A Security Nugget

Posted on by Oliver Asmus in Security | Leave a comment

Security is always a massive topic to discuss within the SQL Server realm.  There a literally hundreds of articles, books, and webinars on the subject and each medium gets you deeper and deeper into the SQL security underground.  Many of these outlets provide detailed information on SQL Server’s wide array of security mechanisms (i.e. certificates, keys, TDE, and so on).  However, over the last couple of weeks I found myself in need of something more development/programming based than what is traditionally delivered in SQL Server Enterprise edition, for example.  To that end, I had to do some digging.

For my task, I had to create an encrypted identifier.  Programmatically, this is something that you usually do in a Comp Sci 101 with a random number generator library.  However, outside of the classroom nothing is that straight forward.  In the past, I would just take a GUID, cast it as a string, and store it in an “encrypted” column.

Simple and effective, right?  It would seem so in databases which are not internet facing.  The NEWID() function, which uses a combination of the server’s network MAC address and the system date-time stamp, would ensure no duplicates exist and return a long, complicated-looking series of letters and numbers.  Problem solved, you say?   Not for me.

My main issue with the above solution is that although the result may “appear” encrypted, it most certainly is not.  It really is nothing more than a reasonable facsimile of what an encryption output could look like.  I wanted something that was truly encrypted and could tie back to the original data in some foreign way.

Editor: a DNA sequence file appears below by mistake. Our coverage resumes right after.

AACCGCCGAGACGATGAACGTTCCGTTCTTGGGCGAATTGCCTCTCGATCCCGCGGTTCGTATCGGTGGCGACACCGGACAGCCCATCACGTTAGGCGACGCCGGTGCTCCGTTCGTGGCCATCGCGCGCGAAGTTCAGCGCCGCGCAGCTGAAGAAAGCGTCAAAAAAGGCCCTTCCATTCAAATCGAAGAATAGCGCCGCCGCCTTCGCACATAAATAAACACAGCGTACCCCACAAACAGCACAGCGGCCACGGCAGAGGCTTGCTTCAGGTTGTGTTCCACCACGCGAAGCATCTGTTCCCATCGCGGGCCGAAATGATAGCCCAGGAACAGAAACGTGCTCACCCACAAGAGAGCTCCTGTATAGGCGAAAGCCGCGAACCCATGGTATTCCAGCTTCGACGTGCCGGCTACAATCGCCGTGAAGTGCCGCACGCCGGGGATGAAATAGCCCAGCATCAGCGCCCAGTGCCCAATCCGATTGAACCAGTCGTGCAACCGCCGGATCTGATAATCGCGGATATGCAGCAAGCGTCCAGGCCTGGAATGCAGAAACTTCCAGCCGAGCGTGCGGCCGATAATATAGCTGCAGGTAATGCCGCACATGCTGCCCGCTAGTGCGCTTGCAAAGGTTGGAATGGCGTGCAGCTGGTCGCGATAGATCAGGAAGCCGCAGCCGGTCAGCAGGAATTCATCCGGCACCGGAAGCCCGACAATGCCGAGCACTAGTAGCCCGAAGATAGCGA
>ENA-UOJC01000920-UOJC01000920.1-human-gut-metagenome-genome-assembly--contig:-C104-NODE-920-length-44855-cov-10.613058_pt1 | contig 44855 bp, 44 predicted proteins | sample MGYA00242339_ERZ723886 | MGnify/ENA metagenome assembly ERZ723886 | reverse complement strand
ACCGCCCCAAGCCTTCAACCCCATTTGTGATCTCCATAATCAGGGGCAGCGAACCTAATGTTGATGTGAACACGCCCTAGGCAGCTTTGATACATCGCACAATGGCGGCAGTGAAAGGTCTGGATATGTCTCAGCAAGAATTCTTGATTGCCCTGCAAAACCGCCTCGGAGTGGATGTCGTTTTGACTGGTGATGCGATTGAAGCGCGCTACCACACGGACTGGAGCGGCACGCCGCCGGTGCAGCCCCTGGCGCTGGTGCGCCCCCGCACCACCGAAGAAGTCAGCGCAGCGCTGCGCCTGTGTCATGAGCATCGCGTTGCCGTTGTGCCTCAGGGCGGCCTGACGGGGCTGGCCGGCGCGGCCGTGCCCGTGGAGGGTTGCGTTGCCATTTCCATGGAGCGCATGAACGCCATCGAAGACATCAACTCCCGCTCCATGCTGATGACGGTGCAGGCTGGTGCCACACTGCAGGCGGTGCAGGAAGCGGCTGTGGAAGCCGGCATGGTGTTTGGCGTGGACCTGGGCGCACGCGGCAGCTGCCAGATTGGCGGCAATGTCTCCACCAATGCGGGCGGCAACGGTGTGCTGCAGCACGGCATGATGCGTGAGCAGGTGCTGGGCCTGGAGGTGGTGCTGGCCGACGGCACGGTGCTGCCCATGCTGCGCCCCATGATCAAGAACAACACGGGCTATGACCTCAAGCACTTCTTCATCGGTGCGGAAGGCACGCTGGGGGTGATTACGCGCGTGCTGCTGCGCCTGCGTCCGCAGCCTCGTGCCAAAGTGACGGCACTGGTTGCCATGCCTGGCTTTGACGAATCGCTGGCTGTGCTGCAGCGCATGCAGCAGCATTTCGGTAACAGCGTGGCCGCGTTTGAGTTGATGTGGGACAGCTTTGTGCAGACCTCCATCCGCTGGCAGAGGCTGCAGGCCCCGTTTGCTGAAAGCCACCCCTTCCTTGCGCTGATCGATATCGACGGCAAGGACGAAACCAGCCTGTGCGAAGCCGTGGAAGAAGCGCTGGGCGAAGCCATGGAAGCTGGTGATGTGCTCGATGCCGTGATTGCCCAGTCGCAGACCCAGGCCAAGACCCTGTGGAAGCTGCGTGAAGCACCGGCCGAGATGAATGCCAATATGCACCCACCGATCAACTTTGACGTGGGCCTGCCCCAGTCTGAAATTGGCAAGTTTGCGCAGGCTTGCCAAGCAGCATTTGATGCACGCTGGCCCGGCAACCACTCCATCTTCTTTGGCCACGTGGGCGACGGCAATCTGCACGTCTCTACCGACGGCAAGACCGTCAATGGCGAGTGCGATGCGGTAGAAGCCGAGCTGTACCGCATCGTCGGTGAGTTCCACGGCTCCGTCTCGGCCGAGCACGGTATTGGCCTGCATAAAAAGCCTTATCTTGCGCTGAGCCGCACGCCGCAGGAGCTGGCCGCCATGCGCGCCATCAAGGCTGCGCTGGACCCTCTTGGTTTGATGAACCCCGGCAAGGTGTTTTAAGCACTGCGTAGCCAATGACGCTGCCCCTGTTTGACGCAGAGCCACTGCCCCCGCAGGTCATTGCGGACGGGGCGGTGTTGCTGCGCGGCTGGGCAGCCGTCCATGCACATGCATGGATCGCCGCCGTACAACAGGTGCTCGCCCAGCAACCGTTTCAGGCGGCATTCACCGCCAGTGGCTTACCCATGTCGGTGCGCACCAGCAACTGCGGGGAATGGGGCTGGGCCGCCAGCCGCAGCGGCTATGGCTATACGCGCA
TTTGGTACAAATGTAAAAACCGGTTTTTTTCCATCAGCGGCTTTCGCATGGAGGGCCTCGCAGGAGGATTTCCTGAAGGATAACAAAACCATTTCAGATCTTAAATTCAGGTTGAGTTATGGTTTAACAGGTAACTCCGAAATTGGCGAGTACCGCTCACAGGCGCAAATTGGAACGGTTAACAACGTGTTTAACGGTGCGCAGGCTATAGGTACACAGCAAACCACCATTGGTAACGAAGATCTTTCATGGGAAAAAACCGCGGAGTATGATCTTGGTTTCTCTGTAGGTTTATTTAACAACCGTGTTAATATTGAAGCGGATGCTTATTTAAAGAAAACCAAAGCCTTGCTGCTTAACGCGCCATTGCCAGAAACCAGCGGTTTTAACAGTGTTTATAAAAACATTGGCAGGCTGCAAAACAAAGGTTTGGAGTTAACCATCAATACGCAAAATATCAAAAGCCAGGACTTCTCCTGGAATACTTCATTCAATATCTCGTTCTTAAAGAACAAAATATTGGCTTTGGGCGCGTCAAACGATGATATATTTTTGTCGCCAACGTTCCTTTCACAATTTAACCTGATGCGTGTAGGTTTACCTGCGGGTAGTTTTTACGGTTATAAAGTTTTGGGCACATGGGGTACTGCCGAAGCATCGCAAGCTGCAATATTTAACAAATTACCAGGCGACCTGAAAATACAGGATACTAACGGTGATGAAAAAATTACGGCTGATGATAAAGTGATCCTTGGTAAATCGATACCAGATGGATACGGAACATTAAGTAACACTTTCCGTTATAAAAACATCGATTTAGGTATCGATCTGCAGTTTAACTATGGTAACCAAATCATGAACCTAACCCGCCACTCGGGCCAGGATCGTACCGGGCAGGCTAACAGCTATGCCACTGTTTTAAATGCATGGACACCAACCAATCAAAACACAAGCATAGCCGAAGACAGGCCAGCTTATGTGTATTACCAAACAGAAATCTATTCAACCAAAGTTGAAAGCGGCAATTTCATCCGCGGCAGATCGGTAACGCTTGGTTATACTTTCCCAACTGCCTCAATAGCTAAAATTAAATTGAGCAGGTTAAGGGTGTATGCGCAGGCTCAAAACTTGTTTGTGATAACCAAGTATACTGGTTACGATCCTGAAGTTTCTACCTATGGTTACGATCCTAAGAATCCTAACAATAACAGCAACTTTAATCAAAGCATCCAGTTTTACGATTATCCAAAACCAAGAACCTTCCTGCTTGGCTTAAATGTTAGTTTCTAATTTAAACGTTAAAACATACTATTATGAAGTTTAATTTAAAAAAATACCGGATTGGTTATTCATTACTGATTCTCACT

To meet this challenge, I began looking at the simple HASHBYTES() function which is a standard function within SQL Server.  Given an encryption algorithm (MD5, SHA1, etc.) and an input, it will encrypt your input using the requested algorithm and return the encrypted result.

This would seem to solve all my problems with one big exception: the output was in varbinary – I need it in varchar.  A simple CAST or CONVERT proves ineffective as there is no explicit conversion for binary objects.  Seems like I’m going back to the drawing board, right?  Not quite!

Remember the digging I was doing earlier?  Well I uncovered a little, relatively unknown system function that is delivered in the SQL Server master database that you can use to convert varbinary objects to string objects:

sys.fn_varbintohexstr

I thought I hit the lottery!  After doing a quick test:

EUREKA!! Not only did this solution use an expressly designated encryption algorithm, but it also converted the resultant binary object into a string object to allow me to insert it into a string field.  Finding these atypical, odd functions is something akin to finding a $20 bill in the pocket of a pair of pants you just washed – priceless.

P.S. – There is also a sys.fn_varbintohexsubstring function that does the exact same thing as the one above except it will substring the output.

Goals for 2015

Posted on by Oliver Asmus in Personal | Leave a comment

I’m not too keen on setting “resolutions” because it never really made sense to me.  Since I work in an environment that is heavily goal-oriented, I thought it best to set goals for 2015 instead.  This list is not all encompassing, but putting a small list out here might keep me better accountable for sticking to them.

So for 2015, here are my goals:

  • Contribute more to my local SQL Server and Database communities (NY/NJ)
  • Put more into my website (If you are a longtime follower, you will notice I’ve started over)
  • Earn some IT credentials
  • Get married!

Happy New Years!  Here’s to a great 2015!

Getting Started!

Posted on by Oliver Asmus in Personal | Leave a comment

Hi there!

Thanks for checking out the site.  Still getting things together, so check back later for more content.